When it comes to feature flags, teams with 5-20 engineers face similar challenges to teams with hundreds of developers. What you never want is one engineer flipping a feature toggle to unintentionally affect the work of another engineer.
This is a conceptual problem with feature flags. It doesn't matter if you are using an open-source feature flag tool, or a feature flag service. Let's see best practices ConfigCat recommends.
1 Developer = 1 Environment
This is the best practice if you have a small number of engineers working heavily parallel on the same component.
Simply create a separate ConfigCat Environment for each developers.
In this example, Jane and John have their own dedicated ConfigCat Environments. This allows John to disable "Show Extra Levels" for himself while not affecting the feature flag's value in Jane's environment. At the same time, they as a development team still have their LIVE, and STAGE environments.
This approach requires that your feature flag service supports Environments.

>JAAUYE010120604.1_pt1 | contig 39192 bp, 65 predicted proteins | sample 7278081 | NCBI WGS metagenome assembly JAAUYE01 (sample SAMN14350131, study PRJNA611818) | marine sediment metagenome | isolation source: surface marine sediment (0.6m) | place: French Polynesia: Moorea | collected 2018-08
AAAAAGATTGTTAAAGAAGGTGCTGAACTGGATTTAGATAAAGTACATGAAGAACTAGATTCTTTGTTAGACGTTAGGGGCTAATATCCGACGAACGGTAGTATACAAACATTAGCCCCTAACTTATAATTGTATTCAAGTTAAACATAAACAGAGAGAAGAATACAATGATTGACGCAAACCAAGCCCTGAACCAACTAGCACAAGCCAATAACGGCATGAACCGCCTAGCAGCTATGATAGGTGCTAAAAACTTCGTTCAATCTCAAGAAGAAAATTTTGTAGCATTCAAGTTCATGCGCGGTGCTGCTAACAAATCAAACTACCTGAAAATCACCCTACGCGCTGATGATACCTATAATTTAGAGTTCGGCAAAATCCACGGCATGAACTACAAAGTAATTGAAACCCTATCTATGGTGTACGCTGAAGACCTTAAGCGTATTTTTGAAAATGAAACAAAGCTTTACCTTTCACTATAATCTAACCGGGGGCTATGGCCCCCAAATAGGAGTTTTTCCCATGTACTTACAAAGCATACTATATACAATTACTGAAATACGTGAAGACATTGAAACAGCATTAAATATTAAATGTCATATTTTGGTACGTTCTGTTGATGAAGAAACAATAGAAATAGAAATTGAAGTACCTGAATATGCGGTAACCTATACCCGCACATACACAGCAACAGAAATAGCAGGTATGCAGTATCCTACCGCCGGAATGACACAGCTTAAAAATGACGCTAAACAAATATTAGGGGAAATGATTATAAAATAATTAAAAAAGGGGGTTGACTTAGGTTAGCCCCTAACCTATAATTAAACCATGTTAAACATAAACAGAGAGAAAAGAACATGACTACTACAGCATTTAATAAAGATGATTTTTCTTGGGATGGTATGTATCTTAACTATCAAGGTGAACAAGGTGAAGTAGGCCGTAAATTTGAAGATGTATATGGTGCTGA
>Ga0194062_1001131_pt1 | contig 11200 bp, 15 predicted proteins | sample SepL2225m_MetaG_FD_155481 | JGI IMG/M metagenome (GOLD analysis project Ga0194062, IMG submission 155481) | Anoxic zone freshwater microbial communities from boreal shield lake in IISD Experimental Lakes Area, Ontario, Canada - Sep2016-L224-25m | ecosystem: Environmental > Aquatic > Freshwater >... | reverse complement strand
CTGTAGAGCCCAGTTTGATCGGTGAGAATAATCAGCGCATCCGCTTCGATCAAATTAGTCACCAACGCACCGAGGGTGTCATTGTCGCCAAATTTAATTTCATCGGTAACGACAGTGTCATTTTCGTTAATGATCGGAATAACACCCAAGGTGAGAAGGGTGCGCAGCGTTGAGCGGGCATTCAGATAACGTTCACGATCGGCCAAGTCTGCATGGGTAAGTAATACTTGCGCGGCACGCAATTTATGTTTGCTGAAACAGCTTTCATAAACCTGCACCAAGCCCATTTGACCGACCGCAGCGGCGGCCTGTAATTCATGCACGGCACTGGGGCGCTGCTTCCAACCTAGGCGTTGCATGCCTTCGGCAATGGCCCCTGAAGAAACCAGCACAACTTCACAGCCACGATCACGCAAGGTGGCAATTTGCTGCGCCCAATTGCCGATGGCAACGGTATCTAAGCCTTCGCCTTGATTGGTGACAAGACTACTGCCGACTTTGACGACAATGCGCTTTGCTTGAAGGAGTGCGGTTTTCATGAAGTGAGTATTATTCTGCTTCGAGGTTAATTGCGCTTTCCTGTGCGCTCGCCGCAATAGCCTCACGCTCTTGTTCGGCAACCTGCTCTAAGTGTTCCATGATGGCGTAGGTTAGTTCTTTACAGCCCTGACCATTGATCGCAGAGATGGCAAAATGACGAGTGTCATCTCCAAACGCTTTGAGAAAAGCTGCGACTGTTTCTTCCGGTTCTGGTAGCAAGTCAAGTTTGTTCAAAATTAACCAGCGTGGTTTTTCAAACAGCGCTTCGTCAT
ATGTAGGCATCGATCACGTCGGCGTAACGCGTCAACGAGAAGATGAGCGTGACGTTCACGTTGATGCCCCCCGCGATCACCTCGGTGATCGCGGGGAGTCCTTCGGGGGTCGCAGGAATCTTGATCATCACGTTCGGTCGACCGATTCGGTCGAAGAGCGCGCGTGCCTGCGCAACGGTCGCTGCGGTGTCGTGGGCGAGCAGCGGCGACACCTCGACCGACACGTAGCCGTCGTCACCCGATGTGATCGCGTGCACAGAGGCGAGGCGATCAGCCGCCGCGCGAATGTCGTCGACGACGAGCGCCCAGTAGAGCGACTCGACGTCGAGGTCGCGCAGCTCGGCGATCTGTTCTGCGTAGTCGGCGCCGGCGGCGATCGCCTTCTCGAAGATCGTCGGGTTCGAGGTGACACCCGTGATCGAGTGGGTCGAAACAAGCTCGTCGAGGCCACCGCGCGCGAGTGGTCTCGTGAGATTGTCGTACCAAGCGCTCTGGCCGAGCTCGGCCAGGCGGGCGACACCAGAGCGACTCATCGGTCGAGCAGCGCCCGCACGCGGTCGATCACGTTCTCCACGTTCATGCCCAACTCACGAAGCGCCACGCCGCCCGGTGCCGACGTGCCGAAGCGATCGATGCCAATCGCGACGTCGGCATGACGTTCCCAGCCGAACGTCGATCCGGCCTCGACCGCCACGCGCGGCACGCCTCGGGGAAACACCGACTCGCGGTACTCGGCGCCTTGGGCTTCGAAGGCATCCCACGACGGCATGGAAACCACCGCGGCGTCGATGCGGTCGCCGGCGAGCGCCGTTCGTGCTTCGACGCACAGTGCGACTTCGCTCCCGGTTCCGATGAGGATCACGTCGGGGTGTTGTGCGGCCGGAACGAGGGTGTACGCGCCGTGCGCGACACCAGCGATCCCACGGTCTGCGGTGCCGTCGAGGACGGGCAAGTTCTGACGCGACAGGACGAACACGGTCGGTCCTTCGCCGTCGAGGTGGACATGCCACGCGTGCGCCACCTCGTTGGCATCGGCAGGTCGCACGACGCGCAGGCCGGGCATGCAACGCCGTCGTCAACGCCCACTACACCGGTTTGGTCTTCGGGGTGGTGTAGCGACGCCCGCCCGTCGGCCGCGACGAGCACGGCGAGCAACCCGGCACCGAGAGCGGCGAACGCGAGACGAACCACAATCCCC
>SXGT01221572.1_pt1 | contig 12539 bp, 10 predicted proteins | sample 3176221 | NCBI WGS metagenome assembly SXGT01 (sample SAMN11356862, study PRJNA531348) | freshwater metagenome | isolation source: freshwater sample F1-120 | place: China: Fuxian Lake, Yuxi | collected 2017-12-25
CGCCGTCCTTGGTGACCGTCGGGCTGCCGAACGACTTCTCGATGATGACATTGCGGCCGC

While it works well for small, and agile teams, creating a dedicated environment for each developer is inconvenient if you have too many developers.
1 Developer = 1 Targeting Rule
The best practice for large teams is to use Targeting to set different feature flag values for their developers. Simply add two new Targeting Rules to your feature flag and use Comparison to match a certain developer. You do not need to create separate Environments for your developers. Just have the usual ones, like DEV, STAGE, and LIVE.
In this example, both John and Jane work in their team's DEV environment. They use their machines' name to set the feature flag's value for themselves without impacting each other's, or their team's flag values.
Both 1 Developer = 1 Environment, and 1 Developer = 1 Targeting Rule work well. It does not matter if your team usesReact,Swift, orAndroidfeature flags (or any other). What matters is your team size. ConfigCat recommends _1 Developer = 1 Environment_ for small teams, and _1 Developer = 1 Targeting Rule_ for large teams.
BTW we have mentioned Swift, and Android for a reason. Adding a feature-flag to your mobile application is a very good idea for multiple reasons - but the most important is the relative cost of being able to remotely reconfigure a mobile app compared to distributing a modified version of that app to your users.